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For the labor rights and all human rights of the maquiladora workers

 
   
   
   
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Free Trade and Women: A Form of Low-Intensity Warfare?

AFSC TAO Newsletter
TEXAS ARKANSAS OKLAHOMA
Summer 2003

by Josefina Castillo, AFSC-TAO Program Coordinator
and Judith Rosenberg, AFSC-TAO Program Committee

Josefina Castillo, Josefa Chaparro (Coloradas de la Virgen), Beth Henson (Sierra Madre Alliance), Ximina Baldenegro (Coloradas de la Virgin), Julia Quinoñez (CFO), Patricia Peña (Fuerza Ambiental) and Ana Maria Hernández (CFO) shared views on women, trade, and development at the Women and War Conference

Governments envision a future where people of different nationalities and cultures will be able to share and trade resources across borders in a manner that will benefit all of humanity. However, the women who gathered for the Free Trade panel of the 2nd Annual Women and War Conference heard different perspectives.

Julia Quiñonez and Ana Maria Hernández from the Comité Fronterizo de Obreras (CFO or Border Committee of Women Workers) told about the impact that the North American Free Trade Agreement (NAFTA) has had during the past ten years on workers and women at the border in Mexico. Maquiladoras are foreign-owned assembly plants in Mexico that employ about 1.5 million people, mostly girls and young women from 14 to 20 years old, who earn just a fraction of the wages of U.S. workers. Working conditions are often hazardous, and industrial accidents and toxic exposures are common. In the name of job creation, maquiladoras are exempted from paying taxes to their host country. Most maquiladora workers live in shanty towns that lack basic services such as water, sewage or electricity.

Julia mentioned that trade liberalization has amounted to economic low-intensity warfare. “We wonder whether it’s better to die all at once as they have in Iraq or to die slowly as the workers are,” Julia commented.

Corroborating the testimonies of the maquiladora workers, Josefina Castillo and Judith Rosenberg explored other perspectives on the impacts of international trade agreements. Josefina explained how free trade policies have given multinational corporations access to Southern markets, labor and resources, eliminating all barriers to the repatriation of profits, and handing over control of key resources like oil, water, and grains by means of privatization: re-colonization, pure and simple. While the notion of spurring development in the Mesoamerican region may seem attractive, there are many questions about the proposed development project called the Plan Puebla-Panamá (PPP) and the proposed Free Trade Area of the Americas that would expand NAFTA-like trade rules to all of Latin America, excluding Cuba. Josefina’s presentation showed how PPP aims to displace whole communities in order to build highways that will serve as corridors for the transportation of goods between Mexico and Central America and open up access to natural resources such as timber and water power.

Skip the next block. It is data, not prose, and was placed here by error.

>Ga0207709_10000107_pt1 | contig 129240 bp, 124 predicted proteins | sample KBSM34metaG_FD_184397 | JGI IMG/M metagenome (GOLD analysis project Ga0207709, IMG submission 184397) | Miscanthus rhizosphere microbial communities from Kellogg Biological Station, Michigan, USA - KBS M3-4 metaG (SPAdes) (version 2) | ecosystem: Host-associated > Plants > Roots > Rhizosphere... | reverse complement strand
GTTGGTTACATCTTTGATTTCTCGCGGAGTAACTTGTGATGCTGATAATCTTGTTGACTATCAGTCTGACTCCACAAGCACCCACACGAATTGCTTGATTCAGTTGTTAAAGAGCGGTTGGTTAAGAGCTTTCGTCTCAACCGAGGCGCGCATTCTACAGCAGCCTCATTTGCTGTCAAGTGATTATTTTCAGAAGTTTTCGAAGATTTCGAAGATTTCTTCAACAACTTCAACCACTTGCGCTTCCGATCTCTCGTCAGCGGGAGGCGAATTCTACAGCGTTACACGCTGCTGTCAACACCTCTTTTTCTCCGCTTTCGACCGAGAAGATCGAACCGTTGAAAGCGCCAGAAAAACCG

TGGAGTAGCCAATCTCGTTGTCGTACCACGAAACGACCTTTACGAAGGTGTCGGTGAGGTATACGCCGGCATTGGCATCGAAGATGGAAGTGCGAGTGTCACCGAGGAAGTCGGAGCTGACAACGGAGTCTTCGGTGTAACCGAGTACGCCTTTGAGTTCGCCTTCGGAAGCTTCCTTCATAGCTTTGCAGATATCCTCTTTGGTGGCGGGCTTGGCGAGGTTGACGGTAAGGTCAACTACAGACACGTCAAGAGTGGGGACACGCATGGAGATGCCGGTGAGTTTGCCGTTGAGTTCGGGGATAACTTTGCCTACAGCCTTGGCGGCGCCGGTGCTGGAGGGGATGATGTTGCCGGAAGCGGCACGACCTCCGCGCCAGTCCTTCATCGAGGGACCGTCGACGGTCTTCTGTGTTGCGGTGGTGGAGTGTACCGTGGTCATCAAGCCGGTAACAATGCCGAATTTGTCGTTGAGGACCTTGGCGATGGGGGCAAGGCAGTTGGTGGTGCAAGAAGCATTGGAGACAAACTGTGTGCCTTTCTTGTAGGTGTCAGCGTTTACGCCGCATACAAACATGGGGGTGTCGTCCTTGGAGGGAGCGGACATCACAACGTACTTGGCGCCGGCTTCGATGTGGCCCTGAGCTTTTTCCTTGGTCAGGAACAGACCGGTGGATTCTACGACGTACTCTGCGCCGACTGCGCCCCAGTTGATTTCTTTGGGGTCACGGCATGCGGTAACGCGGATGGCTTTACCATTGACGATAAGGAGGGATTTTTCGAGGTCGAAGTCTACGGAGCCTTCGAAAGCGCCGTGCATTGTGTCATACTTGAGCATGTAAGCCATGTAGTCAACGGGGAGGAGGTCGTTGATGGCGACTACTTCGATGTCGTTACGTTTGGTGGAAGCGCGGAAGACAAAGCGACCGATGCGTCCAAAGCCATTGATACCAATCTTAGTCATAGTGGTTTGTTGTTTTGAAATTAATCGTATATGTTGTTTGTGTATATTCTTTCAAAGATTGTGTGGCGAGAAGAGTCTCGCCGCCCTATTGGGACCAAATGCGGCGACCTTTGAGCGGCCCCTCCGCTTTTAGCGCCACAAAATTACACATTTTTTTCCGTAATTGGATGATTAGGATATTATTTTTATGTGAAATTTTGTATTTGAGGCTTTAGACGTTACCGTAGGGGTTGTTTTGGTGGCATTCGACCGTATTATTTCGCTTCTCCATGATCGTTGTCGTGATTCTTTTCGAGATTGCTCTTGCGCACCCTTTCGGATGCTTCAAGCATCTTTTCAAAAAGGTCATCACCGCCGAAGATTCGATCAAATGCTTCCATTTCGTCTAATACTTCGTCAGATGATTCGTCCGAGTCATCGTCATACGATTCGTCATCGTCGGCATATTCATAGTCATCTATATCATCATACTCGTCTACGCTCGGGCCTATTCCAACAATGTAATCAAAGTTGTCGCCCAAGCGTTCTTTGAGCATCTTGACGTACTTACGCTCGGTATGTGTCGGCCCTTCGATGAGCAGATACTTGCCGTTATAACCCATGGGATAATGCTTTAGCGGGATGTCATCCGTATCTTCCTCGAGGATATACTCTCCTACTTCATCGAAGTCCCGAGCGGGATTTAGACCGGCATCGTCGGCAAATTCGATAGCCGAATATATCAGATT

Judith Rosenberg, speaking as a member of Austin Tan Cerca de la Frontera (ATCF or Austin So Close to the Border), described the origins of the maquiladora system in Mexico and how this process of manufacturing has subjected women to special forms of control and exploitation. Examples of exploitation that impact women workers include so-called pregnancy tests in which women are asked to show their sanitary napkins, and the design of the assembly line in a way that forces physical contact between workers that often turns into sexual harassment. Since women most often head single-parent households, they also suffer more the anguish of inadequate salaries that don’t allow them to provide for their children. Some maquiladoras laud themselves for being accommodating by offering mothers the opportunity to work twelve-hour weekend shifts so that they can stay home during the week to care for their children; meanwhile, many women must sell their blood to hospitals across the border or turn to prostitution to make ends meet.

In 20 years of organizing, the CFO has focused on empowering and developing the leadership of women. Julia Quiñonez recalls that in past times, when a worker was fired, she would cry. Today, equipped with knowledge of the law, a fired worker will say, “Please put that in writing.”

The voices of the women in the Free Trade panel show women have not remained silent. Their struggle and resistance was evident in their words and in the actions they have taken in their communities.

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